Top Tier PlayStation RPGs
Star Ocean: The Second Story
With two primary characters to choose from, and several different endings, Star Ocean: The Second Story has a wealth of replay value. And fortunately, The Second Story is such a sensational game that it warrants multiple playthroughs. Unlike many RPGs on this list, the battles are played in real-time, are very action-oriented and only one character is controlled. There are no limits to character movement during battles, and the other party members are controlled by AI. What really distinguishes The Second Story from its contemporaries is its story. RPGs are known for their ability to weave storytelling and gameplay and Star Ocean is one of the most effective. It's relatively mature even if the characters themselves are not and takes place within a true sci-fi setting, with fewer fantasy elements than most. With the combat and story, Star Ocean: The Second Story is certainly the best in the series and one of the top RPGs on the PlayStation.
Final Fantasy VIII
The flaws of FF VIII are exaggerated, and its features are underrated.
From the review:
FF VIII is one of the best looking, best sounding and accessible RPGs on the PlayStation. Say what you will about the Junction System, its advantages far outweigh its flaws, adding a very exact way to customize character attributes, even from early on in the game.
FF VIII is a top tier RPG on a console known for its RPG library. While many do not consider it better than the two Final Fantasy games that bookend it, it should be considered at the same level.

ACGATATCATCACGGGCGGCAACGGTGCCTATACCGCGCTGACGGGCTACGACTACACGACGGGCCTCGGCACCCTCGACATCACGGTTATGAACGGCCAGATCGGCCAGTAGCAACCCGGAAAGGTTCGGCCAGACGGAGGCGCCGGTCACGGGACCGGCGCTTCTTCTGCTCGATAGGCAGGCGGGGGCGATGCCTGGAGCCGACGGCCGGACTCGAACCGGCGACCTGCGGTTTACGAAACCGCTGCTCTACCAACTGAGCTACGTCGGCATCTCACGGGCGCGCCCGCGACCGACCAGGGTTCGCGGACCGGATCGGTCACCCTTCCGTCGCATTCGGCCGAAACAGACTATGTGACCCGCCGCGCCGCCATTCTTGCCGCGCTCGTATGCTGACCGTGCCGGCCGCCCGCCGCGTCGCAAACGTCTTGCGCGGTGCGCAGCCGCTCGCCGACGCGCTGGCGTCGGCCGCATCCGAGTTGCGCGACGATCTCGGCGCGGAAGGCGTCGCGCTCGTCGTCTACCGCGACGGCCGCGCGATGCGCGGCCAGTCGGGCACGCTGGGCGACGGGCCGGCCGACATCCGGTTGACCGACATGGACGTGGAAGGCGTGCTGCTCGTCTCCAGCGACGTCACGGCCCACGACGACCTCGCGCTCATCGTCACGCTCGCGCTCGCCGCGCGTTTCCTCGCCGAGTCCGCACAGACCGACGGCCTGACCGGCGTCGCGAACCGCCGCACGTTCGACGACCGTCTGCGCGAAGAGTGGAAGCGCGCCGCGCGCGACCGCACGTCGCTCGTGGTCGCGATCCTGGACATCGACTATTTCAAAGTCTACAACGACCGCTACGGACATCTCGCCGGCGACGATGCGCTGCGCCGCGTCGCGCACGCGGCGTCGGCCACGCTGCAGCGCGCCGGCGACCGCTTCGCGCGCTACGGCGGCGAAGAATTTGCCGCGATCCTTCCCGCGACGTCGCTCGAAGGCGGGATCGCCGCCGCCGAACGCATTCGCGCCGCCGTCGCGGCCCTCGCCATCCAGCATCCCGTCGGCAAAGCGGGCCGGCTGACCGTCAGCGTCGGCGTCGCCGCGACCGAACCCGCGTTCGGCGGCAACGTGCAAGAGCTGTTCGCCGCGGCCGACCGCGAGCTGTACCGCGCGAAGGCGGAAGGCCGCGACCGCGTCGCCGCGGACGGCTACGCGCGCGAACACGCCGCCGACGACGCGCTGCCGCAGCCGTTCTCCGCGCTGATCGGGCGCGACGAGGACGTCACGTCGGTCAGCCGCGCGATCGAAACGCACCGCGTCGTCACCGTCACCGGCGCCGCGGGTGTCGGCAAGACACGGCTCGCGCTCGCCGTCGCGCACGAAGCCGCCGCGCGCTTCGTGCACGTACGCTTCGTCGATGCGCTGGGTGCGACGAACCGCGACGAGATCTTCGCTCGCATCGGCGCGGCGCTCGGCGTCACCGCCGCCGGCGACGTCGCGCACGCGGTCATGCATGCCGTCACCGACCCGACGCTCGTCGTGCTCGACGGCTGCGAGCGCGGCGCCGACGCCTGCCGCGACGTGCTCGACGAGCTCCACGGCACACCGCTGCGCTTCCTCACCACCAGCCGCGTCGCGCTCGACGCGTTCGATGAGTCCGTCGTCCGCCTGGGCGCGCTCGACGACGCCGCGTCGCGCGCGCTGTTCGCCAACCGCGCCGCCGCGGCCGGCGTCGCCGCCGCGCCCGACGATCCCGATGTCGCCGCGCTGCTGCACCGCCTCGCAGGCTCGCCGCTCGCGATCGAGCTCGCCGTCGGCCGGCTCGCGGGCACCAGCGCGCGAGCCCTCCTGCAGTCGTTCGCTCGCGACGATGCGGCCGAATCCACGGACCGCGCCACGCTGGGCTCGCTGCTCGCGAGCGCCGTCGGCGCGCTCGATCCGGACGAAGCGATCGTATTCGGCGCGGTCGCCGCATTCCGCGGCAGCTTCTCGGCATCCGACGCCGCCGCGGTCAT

Final Fantasy IX
Final Fantasy IX was a return to the series roots after several entries moved closer to science-fiction themes. Fans were more than delighted by the change as FFIX took a decidedly light-hearted tone, characters with a lot of class-specific specialties and a completely fantastical plot complete with royalty bloodlines and magic. FF IX definitely intends to exploit nostalgia which is both a blessing and a curse. It's just such a contrast when compared to the previous two in the series on the console that it was the perfect example of right time, right place as opposed to pushing another sci-fi setting. Now it is a great and beloved game in its own right for reasons mentioned above, it's just not one of the three best PSX RPGs.
Suikoden II has developed it's reputation over time and is remembered more fondly than most. Suikoden II sets itself apart due to its relatively isolated story. And besides focusing on the character development (which does still exist and is naturally fleshed out, especially between the main character and his friend Jowy,) it is the overarching ancient conflict plagued by politics and the exciting and sometimes tragic twists and turns. The graphics of Suikoden II are not impressive by any means (nor were they for any PS1 game at the time) and gameplay, while solid, wasn't anything original, it is truly the remarkable setting and story that makes Suikoden II a terrific game.
Final Fantasy Tactics